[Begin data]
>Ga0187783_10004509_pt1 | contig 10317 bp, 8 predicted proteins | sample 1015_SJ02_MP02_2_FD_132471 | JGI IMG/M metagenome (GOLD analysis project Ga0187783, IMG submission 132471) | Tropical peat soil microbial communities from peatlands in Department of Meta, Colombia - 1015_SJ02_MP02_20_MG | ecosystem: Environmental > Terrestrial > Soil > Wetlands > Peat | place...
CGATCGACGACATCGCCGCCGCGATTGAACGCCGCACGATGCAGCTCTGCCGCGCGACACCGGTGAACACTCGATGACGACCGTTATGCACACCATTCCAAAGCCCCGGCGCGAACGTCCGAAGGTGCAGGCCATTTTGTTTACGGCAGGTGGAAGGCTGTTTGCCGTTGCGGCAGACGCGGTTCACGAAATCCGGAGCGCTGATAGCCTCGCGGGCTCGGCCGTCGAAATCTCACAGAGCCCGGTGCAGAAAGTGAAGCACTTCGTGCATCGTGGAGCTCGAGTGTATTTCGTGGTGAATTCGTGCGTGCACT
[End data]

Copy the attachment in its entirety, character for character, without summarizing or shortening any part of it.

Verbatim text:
>Ga0187783_10004509_pt1 | contig 10317 bp, 8 predicted proteins | sample 1015_SJ02_MP02_2_FD_132471 | JGI IMG/M metagenome (GOLD analysis project Ga0187783, IMG submission 132471) | Tropical peat soil microbial communities from peatlands in Department of Meta, Colombia - 1015_SJ02_MP02_20_MG | ecosystem: Environmental > Terrestrial > Soil > Wetlands > Peat | place...
CGATCGACGACATCGCCGCCGCGATTGAACGCCGCACGATGCAGCTCTGCCGCGCGACACCGGTGAACACTCGATGACGACCGTTATGCACACCATTCCAAAGCCCCGGCGCGAACGTCCGAAGGTGCAGGCCATTTTGTTTACGGCAGGTGGAAGGCTGTTTGCCGTTGCGGCAGACGCGGTTCACGAAATCCGGAGCGCTGATAGCCTCGCGGGCTCGGCCGTCGAAATCTCACAGAGCCCGGTGCAGAAAGTGAAGCACTTCGTGCATCGTGGAGCTCGAGTGTATTTCGTGGTGAATTCGTGCGTGCACT